As my hon. Friend has pointed out, orders for the A300 and A310 total some 350 aircraft from 46 airlines around the world. That is a good base and should provide a good launching-pad for the A320, although we must not delude ourselves that the Americans will give up their domination of the market easily or without the strongest competition. In outturn values, the development costs of the A320 could be in the region of £2,000 million; to recover that level of investment we need high volume production runs.

The current airbus programme represents the largest and most signifcant programme of international collaboration yet to emerge in the sphere of civil aircraft. Development of the airbus has demonstrated that the aerospace companies of six countries can collaborate successfully to develop and build an aircraft of technical excellence, incorporating the most modern technology and good market appeal. Given the enormous costs of developing any major new aircraft, Airbus Industrie has, in effect, set the broad pattern for new aircraft programmes and perhaps also for aero engines.

Mr. Peter Shore (Bethnal Green and Stepney)

What is expected to be the contribution of the other European partners in this venture to launch aid corresponding with the British contribution of £440 million for the airframe?

Mr. Lamont

I am not sure what the right hon. Gentleman's question is. Obviously the proportions will be split among the development costs in proportion to the work share.

Mr. Shore

I take it that the £440 million is the total for all the countries taking part.

Mr. Lamont


Mr. Shore

What is their contribution to be?

Mr. Lamont

Their contribution will be their proportion of the £2,000 million. What proportion of the development costs they pay will depend on the decision that they make about what proportion of the development costs they wish to cover. The German Government, for example, have not yet made a decision. I cannot answer a question about the proportion. I can only say what the costs are likely to be.

As the airbus progresses beyond its pioneering stage as a collaborative venture, a clearer pattern will emerge of the strengths and weaknesses of its present structure and organisation. In any business which builds up its operation from scratch quickly, inevitably there is a tendency for growth perhaps to outpace the development of the internal organisation. With a project of this importance it is necessary to be sure that the organisation will be equal to the challenges that it faces and able to push for the maximum efficiency and the maximum cost consciousness. A key area of importance will be improvements in productivity to match those of the American industry.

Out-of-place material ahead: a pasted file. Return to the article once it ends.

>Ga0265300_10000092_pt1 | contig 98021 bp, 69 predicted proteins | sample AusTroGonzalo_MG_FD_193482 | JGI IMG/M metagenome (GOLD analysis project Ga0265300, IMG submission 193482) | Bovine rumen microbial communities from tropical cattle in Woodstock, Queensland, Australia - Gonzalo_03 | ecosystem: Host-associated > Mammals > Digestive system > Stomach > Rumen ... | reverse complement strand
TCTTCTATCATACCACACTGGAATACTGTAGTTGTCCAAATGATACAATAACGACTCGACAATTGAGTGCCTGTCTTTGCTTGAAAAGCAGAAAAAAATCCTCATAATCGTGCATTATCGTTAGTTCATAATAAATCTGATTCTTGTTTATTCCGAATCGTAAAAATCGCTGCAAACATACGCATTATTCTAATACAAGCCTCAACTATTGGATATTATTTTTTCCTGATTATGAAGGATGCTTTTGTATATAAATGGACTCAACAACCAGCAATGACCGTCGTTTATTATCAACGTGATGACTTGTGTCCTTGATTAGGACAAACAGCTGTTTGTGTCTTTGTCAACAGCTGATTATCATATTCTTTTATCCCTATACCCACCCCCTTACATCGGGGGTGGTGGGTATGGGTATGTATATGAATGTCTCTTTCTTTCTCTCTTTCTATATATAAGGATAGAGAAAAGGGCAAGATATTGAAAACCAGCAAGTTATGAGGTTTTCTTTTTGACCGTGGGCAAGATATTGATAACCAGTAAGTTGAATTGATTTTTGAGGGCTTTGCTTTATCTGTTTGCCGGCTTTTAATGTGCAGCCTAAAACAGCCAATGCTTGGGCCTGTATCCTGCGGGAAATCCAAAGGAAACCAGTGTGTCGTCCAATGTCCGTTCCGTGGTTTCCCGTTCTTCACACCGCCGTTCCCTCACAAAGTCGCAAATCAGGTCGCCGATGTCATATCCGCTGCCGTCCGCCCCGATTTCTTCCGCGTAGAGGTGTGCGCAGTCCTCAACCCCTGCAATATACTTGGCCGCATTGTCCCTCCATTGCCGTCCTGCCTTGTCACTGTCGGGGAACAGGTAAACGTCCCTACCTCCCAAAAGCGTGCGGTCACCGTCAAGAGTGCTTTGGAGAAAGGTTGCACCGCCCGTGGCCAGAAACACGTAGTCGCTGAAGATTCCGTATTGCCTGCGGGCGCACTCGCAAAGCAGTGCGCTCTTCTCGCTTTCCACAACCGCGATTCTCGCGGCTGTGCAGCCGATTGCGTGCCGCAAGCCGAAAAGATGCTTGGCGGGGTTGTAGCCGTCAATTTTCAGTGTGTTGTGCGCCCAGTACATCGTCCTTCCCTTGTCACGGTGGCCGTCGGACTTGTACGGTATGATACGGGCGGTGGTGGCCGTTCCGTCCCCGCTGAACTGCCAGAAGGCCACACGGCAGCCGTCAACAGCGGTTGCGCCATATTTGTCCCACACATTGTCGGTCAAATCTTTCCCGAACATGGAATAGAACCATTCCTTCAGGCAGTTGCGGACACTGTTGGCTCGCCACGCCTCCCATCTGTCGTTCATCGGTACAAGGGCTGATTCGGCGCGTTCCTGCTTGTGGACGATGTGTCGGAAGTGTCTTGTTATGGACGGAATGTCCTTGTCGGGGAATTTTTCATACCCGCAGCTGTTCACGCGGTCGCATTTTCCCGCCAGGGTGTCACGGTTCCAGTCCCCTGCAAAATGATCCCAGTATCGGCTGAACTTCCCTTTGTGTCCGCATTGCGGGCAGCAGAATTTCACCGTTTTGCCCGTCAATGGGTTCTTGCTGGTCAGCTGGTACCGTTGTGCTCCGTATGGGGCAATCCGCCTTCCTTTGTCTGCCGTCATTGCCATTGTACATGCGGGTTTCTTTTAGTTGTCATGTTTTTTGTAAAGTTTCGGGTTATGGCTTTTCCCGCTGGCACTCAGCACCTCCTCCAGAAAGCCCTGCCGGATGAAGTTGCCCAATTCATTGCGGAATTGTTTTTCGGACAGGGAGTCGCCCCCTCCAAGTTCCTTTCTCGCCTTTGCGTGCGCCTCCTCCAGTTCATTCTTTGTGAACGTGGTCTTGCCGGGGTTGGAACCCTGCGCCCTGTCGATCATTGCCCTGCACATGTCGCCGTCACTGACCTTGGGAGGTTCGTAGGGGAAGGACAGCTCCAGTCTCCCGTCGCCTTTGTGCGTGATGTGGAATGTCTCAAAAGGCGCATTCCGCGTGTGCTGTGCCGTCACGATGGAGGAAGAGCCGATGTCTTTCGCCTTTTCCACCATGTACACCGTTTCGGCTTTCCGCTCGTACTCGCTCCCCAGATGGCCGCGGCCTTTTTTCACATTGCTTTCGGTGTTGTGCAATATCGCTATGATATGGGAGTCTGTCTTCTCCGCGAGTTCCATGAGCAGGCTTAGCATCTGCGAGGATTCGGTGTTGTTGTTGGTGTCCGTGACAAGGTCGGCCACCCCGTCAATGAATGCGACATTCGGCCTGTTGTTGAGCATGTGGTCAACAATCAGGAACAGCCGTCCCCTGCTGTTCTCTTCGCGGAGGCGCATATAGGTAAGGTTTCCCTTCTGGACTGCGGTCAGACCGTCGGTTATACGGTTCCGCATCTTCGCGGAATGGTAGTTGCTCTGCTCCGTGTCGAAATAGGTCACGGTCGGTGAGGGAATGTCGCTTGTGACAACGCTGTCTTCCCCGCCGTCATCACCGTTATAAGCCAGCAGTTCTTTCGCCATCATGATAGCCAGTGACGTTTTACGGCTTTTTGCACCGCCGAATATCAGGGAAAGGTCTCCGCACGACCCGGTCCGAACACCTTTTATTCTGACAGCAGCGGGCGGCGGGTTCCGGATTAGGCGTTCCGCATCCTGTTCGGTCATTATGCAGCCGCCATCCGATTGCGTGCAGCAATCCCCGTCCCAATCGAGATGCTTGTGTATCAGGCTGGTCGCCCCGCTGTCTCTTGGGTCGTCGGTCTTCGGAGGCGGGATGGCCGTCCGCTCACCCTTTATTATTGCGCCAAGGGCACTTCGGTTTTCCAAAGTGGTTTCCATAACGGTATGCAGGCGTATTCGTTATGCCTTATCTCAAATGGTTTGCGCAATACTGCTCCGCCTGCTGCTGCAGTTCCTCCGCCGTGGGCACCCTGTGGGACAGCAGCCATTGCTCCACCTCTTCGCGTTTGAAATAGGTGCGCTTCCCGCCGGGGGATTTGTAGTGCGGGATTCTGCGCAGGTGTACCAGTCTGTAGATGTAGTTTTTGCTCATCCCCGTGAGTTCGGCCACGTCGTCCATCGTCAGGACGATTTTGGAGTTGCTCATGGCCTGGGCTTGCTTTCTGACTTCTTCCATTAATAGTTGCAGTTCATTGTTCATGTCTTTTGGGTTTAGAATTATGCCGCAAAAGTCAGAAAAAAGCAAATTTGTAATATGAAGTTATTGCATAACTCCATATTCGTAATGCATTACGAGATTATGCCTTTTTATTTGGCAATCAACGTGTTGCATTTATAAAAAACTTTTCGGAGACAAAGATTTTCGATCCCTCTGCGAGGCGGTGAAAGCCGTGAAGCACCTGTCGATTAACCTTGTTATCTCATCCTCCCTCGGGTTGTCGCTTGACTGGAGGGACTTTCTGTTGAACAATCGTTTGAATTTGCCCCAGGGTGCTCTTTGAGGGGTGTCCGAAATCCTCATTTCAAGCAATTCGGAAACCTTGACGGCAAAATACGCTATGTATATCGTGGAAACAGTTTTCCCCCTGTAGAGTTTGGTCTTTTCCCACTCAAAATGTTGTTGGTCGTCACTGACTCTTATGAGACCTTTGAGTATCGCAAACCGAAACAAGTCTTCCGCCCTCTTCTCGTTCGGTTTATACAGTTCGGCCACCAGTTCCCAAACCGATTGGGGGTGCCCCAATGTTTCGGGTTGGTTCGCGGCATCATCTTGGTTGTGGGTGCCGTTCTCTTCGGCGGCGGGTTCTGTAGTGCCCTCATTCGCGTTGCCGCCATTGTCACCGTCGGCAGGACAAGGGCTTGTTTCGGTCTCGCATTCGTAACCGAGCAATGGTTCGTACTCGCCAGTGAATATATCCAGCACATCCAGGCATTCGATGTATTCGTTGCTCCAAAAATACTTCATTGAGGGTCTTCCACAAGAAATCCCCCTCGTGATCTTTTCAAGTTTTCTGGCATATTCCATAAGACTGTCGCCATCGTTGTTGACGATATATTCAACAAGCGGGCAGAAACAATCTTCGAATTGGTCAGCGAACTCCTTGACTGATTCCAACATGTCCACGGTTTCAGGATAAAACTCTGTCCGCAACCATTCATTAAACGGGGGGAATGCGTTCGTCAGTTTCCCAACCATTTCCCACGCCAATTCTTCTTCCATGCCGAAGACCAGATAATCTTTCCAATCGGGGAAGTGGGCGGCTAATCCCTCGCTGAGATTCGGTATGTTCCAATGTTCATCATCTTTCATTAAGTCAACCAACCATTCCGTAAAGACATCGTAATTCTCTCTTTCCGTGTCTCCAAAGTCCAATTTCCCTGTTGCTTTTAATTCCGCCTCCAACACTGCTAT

The civil aircraft market is almost wholly denominated in United States dollars, regardless of where aircraft are built. The selling price of the A320 will be conditioned by the dollar price of competing American aircraft. For that reason, given the importance of exchange rates, it is crucial that the productivity of the European industry should as near as possible match that of the United States.

British Aerospace's proposed share of the programme for which it would have design responsibility is about 26 per cent. That is somewhat larger than its 16 to 18 per cent. in the current programme. We would like a larger share of the subcontract work, and that will be a relevant consideration for us in deciding what our participation in the programme should be. We believe that we could and should have a larger share of that subcontracting work.

My hon. Friend referred to the sales prospects and prospective competition. Recent reports suggest that McDonnell Douglas intends to retrench by not proceeding with further derivatives of the DC9–80 or with the MD3300 proposal for a new technology airliner equivalent to the A320. This could leave Boeing unchallenged in the wide sector of the civil airliner market, facing airlines with no choice or competition in their choice of aircraft. That is obviously an extremely important possibility to bear in mind.

The depth of the recession and the financial problems of airlines have meant that orders have not been placed in large numbers recently, but we can take comfort from the fact that the A320 is aimed at the replacement of existing aircraft rather than at the development of a different sector of the market. Recent orders, especially that from British Caledonian, are encouraging.

My hon. Friend referred to the need for early decisions. Appraisal of the case is receiving our urgent attention. I hope that we shall be in a position to reach a decision early in the new year. The French Government have signified their willingness to support the project, but our time scale closely matches that of the German Government. I assure my hon. Friend that we are aware of the importance attached to protecting the projected spring 1988 entry into service date.

The concern of those at all levels of civil aerospace about the future of the industry, employment, technology and the capability in Europe has been expressed to us and is understood. I assure my hon. Friends that these matters will be borne most carefully in mind by the Government in reaching their decision on the A320.

I thank my hon. Friend for giving me the opportunity to spell out the Government's position and how we are tackling an extremely important issue.

Question put and agreed to.

Adjourned accordingly at one minute to Three o'clock.